Cement prices shoot up amidst scarcity

Wednesday February 21 2018



A man mixes cement for construction.

A man mixes cement for construction.  

By Eronie Kamukama

Over the last one and-half months, cement prices have been rising, pushing wholesalers and retailers to hike prices so as to maximise profits.
Unlike last year, a bag of cement today costs between Shs29,000 and Shs30,500 at wholesale price, dealers say.
Alex Kintu, a procurement manager at Kampala Blessed Hardware Limited says the price changes are appalling.

“The price increase is terrible. Prices have been increasing per day from the beginning of this month. Tororo retail price is Shs33,000 from Shs28500 while Hima is Shs32,000 from Shs27500 last year,” Mr Kintu says.
While requests for information from Kampala Cement and Hima Cement fell on deaf ears, Tororo cement chief marketing manager, Mr Alok Kala said on Monday that the price of a bag of cement bag has increased to Shs29, 500 up from Shs28, 500 in the first week of January this year.
“There is an increment of Shs1,000. At wholesale level, the price is Shs2,9500. It is due to the fuel price hiking and the dollar price currently at Shs3,650,” he said.

Diesel and petrol prices hit a new record pump price and currently at an average reading of Shs3,450 and Shs4,030 respectively.
Dealers like Mr Kintu are unimpressed as sales have gone low because some of his distribution contracts have been terminated.
“By December last year, we were selling between 100 and 150 tonnes of cement a day. Now we do not even sell 10 tonnes because most of the budgets have stopped running,” Mr Kintu says about his consumers’ reaction.
At Seroma Limited, one of Uganda’s hardware dealership, sales and marketing manager, Ms Mary Bategyeka admits price changes are starting to hurt.

“In this week alone, we have increased the price twice,” she says.
On January 20, 2017, the dealership received an email from Hima Cement indicating a Shs300 increment on its cement. Early February, another message came through indicating a Shs500 increment on its cement.
Prior to the changes, Seroma Limited was purchasing its stock at about Shs28,000 per 50 kilogramme bag, depending on the brand. The price as at end of January was Shs28,800 and has since increased to Shs29,500.
“It is affecting us. They are increasing it and the cement is not even there,” Ms Bategyeka says.
“Factory books have to be done three days in advance and as for Hima, you book a whole week head yet the price has risen.” Her customers are yet to understand the circumstances within which cement dealers are operating, she notes.

Ms Jenina Namiro (not real names) has come to Seroma Limited, one of Uganda’s biggest hardware dealership, to apply for cement distribution as she prepares to kick start construction. However, she is likely to consider delaying construction due to current prices.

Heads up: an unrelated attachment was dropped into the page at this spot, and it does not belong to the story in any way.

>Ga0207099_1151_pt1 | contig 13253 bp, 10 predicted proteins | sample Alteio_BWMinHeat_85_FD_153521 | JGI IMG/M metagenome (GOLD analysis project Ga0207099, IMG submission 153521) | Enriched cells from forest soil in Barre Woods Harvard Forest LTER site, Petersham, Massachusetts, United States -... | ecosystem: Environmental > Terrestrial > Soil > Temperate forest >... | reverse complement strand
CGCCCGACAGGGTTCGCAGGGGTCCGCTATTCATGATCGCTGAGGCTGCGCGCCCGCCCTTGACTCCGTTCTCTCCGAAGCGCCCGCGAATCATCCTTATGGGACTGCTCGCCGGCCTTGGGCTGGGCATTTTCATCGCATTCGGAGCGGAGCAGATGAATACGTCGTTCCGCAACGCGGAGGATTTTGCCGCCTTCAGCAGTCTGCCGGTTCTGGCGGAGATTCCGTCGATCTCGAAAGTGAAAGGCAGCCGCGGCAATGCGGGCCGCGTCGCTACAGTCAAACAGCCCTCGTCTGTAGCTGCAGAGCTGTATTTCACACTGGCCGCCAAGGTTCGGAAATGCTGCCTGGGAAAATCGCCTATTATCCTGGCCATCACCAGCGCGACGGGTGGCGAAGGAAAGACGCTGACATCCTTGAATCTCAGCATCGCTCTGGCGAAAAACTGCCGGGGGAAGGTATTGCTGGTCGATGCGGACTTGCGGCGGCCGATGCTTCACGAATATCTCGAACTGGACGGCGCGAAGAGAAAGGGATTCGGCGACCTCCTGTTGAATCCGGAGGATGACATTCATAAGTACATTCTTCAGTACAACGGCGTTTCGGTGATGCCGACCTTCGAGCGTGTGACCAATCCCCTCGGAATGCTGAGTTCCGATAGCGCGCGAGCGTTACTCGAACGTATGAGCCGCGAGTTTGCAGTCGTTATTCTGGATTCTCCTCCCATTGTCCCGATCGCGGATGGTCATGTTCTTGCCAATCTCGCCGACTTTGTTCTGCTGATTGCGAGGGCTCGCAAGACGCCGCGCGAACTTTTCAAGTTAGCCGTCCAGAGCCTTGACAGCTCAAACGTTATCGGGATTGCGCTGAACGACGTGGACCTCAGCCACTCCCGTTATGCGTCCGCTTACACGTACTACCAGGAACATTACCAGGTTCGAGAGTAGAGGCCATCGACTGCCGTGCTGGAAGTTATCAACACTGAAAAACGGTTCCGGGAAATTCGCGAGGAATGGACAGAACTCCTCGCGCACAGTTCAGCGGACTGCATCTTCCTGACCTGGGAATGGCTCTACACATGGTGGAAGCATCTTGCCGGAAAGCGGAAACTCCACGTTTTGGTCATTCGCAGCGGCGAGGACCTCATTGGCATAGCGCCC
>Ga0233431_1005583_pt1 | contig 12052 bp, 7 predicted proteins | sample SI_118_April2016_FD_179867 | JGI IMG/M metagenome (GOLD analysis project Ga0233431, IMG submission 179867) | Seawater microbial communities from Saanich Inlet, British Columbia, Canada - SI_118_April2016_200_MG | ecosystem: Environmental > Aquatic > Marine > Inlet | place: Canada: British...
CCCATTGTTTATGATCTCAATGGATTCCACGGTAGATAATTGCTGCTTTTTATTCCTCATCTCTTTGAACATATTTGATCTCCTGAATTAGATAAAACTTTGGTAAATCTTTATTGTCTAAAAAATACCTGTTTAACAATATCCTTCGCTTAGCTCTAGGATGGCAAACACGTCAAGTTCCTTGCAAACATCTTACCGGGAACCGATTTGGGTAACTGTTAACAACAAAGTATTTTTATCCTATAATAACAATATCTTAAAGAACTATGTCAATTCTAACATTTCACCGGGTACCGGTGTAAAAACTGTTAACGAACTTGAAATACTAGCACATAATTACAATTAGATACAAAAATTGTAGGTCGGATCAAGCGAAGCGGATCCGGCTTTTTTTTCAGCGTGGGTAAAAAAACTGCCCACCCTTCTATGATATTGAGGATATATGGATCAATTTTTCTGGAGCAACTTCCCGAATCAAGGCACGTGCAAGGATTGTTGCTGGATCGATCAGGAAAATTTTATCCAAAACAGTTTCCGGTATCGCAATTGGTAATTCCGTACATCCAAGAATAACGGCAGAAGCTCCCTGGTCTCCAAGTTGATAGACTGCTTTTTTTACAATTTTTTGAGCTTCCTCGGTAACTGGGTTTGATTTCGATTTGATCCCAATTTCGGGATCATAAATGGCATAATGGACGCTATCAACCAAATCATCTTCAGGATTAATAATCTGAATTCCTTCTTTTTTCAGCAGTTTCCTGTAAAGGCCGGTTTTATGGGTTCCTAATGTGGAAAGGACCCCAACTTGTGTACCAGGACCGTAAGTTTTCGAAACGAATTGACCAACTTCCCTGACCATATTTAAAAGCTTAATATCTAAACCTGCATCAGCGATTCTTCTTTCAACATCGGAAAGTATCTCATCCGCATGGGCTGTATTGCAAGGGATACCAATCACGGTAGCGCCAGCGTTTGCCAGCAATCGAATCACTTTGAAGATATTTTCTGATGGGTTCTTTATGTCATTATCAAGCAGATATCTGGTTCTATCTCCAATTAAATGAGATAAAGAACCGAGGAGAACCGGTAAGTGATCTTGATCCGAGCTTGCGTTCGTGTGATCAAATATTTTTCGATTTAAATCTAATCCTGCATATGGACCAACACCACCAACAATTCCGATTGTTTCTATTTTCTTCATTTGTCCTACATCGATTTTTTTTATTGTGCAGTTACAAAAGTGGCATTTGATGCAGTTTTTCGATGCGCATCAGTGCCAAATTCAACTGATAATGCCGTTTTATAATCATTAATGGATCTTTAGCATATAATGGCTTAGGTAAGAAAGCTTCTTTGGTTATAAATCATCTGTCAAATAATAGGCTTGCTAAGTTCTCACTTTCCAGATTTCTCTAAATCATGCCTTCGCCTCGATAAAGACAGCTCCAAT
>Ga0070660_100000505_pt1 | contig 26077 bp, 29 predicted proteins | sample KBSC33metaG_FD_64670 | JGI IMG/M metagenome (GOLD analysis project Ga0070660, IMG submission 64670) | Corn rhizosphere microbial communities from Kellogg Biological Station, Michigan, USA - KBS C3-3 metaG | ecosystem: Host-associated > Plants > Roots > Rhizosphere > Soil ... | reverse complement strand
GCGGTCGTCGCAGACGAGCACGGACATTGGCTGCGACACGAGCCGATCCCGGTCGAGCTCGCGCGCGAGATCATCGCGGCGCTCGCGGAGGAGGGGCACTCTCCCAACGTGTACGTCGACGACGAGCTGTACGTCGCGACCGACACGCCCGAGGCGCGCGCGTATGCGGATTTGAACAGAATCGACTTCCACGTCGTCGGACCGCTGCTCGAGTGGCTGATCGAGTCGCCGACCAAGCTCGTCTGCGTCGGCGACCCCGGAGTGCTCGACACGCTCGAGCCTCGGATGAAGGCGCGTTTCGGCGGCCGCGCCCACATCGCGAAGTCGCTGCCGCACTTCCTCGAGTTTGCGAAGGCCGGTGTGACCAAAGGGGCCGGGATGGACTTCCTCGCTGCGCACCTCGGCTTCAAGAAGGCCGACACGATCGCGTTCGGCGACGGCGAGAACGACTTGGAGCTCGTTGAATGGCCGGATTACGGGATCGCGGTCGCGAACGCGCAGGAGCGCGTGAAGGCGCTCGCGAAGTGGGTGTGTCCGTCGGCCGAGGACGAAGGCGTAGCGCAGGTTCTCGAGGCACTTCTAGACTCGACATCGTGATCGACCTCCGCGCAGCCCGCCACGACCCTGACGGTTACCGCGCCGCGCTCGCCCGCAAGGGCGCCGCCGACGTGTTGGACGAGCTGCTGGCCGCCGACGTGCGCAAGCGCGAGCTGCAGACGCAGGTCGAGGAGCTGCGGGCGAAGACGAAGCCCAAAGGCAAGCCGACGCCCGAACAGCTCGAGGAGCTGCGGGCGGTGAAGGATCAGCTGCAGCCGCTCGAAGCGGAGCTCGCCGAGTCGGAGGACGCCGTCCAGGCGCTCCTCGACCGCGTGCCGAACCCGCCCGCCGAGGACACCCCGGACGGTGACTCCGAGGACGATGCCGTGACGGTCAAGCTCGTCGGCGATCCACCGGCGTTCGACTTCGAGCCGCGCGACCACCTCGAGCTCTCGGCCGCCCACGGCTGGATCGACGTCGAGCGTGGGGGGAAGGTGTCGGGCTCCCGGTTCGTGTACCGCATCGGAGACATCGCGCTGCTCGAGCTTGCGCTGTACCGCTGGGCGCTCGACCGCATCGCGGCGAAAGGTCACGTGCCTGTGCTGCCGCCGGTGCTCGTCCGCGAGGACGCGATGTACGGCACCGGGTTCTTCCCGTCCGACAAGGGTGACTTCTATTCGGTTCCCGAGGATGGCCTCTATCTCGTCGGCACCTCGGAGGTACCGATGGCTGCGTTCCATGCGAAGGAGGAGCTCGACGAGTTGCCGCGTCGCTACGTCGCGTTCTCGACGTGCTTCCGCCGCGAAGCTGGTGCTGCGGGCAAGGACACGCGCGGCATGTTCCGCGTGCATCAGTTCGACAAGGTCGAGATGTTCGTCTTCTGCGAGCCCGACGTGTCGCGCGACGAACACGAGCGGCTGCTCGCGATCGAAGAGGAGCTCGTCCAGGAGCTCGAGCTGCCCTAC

“Huh! Tororo is costly at Shs31,000,” Ms Bategyeka tells her. “Cement price has risen yet there is no cement at the factories. In the morning, we expected eight trucks but nothing entered.”

According to Ms Bategyeka, the supply deficit is attributed to power challenges, servicing of machines and inadequacy of clinker, a key ingredient in cement manufacturing.
Under normal circumstances, the head office holds about 30,000 bags of cement on a daily business. In the last nine days of scarcity, the dealership has managed to sell about 100,000 bags of cement “but she says this is a drop in the ocean.”

Mr Kala explained that cement scarcity around the country is growing due to a sudden demand for the construction material.
He said, “December, January and February are the peak season for cement consumption and being a dry season, construction is on a high level.”
Tororo Cement’s production capacity stands at 1.8m tonnes per annum and the factory is currently using 100 per cent of its capacity.
Mr Kala predicts that as demand picks up this year, expansion of the factory’s tonnage will address scarcity.
“Our plant machinery delayed us. It was supposed to start in December but now it is going to start in March,” he said.
“By March 2018, our capacity will be 3m tonnes so we are expanding it by around 45-50 per cent so we will have no problem with scarcity of cement.”
Ms Bategyeka expects the prices to lower in May this year, once Simba Limited sets up shop in the eastern district of Tororo.
Impact

Mr Micheal Muhumuza, director Kingstone Engineering and Construction Consultants Limited (KECCO) is bothered by high cement prices because real estate industry is not booming as it used to. He thought the entry of Kampala Cement would raise quantities and force players like Hima to drop prices but not even the closure of cement markets in South Sudan has dipped prices, he says. Higher prices mean less profits for Mr Muhumuza.
“It definitely reduces the profit because we cannot compromise on the quality of the job. Once price increases, you cannot use nine bags instead of ten,” he says, “when you make the bills of quantity, you are going to incorporate all the prices and you have to declare to revenue authority the worth of the project out of which you are charged 18 per cent VAT and other taxes.”

For companies like Seroma, the price hike affects contracts.
“We have a contract with United Nations, in particular Hima Cement. We cannot change the price so we have to serve them at that very price we gave them that time. It has been a five year contract so it does not matter if there is a price hike,” Ms Bategyeka says.
Asked what happens if the dealership is unable to supply given that Hima is hardly supplying cement, she says, “If you breach their contract, you have to pay. They have our guarantee so if we are unable to supply, they cash the guarantee.”

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